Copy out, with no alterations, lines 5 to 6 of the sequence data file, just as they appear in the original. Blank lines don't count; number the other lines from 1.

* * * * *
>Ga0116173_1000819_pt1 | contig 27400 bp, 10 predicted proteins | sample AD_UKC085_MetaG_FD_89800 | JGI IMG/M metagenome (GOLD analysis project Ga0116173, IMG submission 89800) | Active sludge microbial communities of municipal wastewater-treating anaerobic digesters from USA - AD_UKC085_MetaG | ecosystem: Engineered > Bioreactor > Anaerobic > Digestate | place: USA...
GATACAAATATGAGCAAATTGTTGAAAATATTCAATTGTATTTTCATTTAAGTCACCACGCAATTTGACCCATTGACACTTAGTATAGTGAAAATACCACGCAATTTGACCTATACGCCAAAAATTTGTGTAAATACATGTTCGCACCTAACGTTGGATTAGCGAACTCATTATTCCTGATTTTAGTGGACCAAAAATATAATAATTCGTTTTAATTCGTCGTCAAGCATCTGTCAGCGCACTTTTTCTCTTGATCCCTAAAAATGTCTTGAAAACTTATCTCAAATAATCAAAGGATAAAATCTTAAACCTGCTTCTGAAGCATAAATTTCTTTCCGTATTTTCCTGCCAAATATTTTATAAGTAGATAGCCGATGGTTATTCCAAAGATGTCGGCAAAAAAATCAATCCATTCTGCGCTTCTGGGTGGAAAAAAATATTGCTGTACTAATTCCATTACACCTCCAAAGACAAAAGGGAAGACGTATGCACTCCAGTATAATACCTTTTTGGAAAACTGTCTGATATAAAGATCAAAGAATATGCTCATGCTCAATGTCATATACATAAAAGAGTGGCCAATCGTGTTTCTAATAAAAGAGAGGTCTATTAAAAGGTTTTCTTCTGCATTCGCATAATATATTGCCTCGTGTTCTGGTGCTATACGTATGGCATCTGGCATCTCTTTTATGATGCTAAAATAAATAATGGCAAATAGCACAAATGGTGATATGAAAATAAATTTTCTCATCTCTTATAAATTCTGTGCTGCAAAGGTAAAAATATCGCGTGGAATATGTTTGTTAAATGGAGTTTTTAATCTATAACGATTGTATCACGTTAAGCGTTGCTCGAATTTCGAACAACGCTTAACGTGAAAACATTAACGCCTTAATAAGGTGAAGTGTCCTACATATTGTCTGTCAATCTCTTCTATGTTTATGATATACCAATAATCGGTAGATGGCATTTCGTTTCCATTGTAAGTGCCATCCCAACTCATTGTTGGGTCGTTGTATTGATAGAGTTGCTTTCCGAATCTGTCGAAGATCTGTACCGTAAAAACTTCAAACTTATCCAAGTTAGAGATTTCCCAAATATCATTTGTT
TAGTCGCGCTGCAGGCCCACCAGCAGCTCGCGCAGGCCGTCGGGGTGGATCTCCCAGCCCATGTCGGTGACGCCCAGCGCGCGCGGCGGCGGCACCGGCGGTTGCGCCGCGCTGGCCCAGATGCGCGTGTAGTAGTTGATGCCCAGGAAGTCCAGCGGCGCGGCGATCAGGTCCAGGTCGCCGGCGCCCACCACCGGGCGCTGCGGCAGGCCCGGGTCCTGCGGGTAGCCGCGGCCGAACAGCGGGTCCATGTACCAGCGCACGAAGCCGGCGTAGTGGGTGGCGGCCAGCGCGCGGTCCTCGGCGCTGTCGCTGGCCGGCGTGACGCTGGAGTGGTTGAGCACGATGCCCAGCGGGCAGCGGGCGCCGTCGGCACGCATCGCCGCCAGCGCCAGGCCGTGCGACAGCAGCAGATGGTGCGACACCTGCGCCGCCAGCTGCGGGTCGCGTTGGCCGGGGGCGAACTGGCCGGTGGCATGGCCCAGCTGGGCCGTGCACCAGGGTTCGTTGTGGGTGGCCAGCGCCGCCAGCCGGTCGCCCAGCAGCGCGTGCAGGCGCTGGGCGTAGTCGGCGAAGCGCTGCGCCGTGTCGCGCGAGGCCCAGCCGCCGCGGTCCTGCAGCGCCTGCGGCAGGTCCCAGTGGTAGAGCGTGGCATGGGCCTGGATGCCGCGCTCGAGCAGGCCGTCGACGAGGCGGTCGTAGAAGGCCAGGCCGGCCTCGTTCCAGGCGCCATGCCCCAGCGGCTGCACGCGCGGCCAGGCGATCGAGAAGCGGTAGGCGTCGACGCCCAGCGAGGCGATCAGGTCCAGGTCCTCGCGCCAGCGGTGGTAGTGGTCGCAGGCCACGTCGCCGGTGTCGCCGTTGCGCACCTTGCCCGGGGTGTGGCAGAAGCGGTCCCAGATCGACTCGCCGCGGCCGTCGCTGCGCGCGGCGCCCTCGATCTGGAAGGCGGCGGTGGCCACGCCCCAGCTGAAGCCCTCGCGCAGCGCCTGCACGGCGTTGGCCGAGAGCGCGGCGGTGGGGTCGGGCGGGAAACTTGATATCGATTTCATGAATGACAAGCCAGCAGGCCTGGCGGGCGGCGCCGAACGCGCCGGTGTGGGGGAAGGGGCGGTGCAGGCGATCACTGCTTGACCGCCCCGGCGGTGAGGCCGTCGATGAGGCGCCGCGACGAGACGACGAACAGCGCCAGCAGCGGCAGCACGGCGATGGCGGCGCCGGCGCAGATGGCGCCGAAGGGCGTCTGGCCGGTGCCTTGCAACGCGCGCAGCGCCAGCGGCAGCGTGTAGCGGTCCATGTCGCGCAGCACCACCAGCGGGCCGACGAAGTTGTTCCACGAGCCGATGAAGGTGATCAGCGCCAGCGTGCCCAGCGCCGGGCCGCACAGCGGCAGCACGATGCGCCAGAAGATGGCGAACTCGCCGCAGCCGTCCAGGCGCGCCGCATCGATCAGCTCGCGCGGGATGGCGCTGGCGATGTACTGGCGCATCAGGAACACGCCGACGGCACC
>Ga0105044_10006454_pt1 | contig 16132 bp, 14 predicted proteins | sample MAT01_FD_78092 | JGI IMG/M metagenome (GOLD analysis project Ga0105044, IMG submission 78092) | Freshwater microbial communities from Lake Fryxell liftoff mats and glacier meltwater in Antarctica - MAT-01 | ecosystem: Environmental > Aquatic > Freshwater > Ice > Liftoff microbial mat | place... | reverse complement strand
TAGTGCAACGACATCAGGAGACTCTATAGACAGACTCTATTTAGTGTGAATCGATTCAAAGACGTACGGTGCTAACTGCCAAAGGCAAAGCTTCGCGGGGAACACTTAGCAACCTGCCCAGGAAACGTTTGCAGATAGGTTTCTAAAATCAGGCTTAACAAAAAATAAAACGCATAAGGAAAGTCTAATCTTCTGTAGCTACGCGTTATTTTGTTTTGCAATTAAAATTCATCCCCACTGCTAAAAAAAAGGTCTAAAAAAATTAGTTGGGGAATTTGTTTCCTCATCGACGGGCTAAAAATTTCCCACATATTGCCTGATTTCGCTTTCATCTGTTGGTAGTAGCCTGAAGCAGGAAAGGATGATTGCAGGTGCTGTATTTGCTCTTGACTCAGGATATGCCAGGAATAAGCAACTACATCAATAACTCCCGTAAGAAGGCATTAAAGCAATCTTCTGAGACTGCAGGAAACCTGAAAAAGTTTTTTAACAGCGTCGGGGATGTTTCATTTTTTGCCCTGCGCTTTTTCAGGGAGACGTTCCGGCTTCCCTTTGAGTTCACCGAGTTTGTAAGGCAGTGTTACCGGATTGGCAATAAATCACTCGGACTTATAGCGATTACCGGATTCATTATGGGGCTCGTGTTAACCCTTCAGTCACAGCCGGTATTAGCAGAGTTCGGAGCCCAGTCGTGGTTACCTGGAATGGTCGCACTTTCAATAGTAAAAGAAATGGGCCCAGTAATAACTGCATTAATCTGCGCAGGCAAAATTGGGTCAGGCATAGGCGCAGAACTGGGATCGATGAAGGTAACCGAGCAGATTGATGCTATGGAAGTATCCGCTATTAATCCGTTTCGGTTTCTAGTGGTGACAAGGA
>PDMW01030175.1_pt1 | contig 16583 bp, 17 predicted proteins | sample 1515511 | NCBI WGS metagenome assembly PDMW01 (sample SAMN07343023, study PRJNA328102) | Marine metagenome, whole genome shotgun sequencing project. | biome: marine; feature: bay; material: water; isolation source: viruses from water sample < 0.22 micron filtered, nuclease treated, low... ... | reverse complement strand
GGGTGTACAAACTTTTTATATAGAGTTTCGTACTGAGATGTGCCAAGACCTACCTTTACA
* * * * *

TAGTGCAACGACATCAGGAGACTCTATAGACAGACTCTATTTAGTGTGAATCGATTCAAAGACGTACGGTGCTAACTGCCAAAGGCAAAGCTTCGCGGGGAACACTTAGCAACCTGCCCAGGAAACGTTTGCAGATAGGTTTCTAAAATCAGGCTTAACAAAAAATAAAACGCATAAGGAAAGTCTAATCTTCTGTAGCTACGCGTTATTTTGTTTTGCAATTAAAATTCATCCCCACTGCTAAAAAAAAGGTCTAAAAAAATTAGTTGGGGAATTTGTTTCCTCATCGACGGGCTAAAAATTTCCCACATATTGCCTGATTTCGCTTTCATCTGTTGGTAGTAGCCTGAAGCAGGAAAGGATGATTGCAGGTGCTGTATTTGCTCTTGACTCAGGATATGCCAGGAATAAGCAACTACATCAATAACTCCCGTAAGAAGGCATTAAAGCAATCTTCTGAGACTGCAGGAAACCTGAAAAAGTTTTTTAACAGCGTCGGGGATGTTTCATTTTTTGCCCTGCGCTTTTTCAGGGAGACGTTCCGGCTTCCCTTTGAGTTCACCGAGTTTGTAAGGCAGTGTTACCGGATTGGCAATAAATCACTCGGACTTATAGCGATTACCGGATTCATTATGGGGCTCGTGTTAACCCTTCAGTCACAGCCGGTATTAGCAGAGTTCGGAGCCCAGTCGTGGTTACCTGGAATGGTCGCACTTTCAATAGTAAAAGAAATGGGCCCAGTAATAACTGCATTAATCTGCGCAGGCAAAATTGGGTCAGGCATAGGCGCAGAACTGGGATCGATGAAGGTAACCGAGCAGATTGATGCTATGGAAGTATCCGCTATTAATCCGTTTCGGTTTCTAGTGGTGACAAGGA
>PDMW01030175.1_pt1 | contig 16583 bp, 17 predicted proteins | sample 1515511 | NCBI WGS metagenome assembly PDMW01 (sample SAMN07343023, study PRJNA328102) | Marine metagenome, whole genome shotgun sequencing project. | biome: marine; feature: bay; material: water; isolation source: viruses from water sample < 0.22 micron filtered, nuclease treated, low... ... | reverse complement strand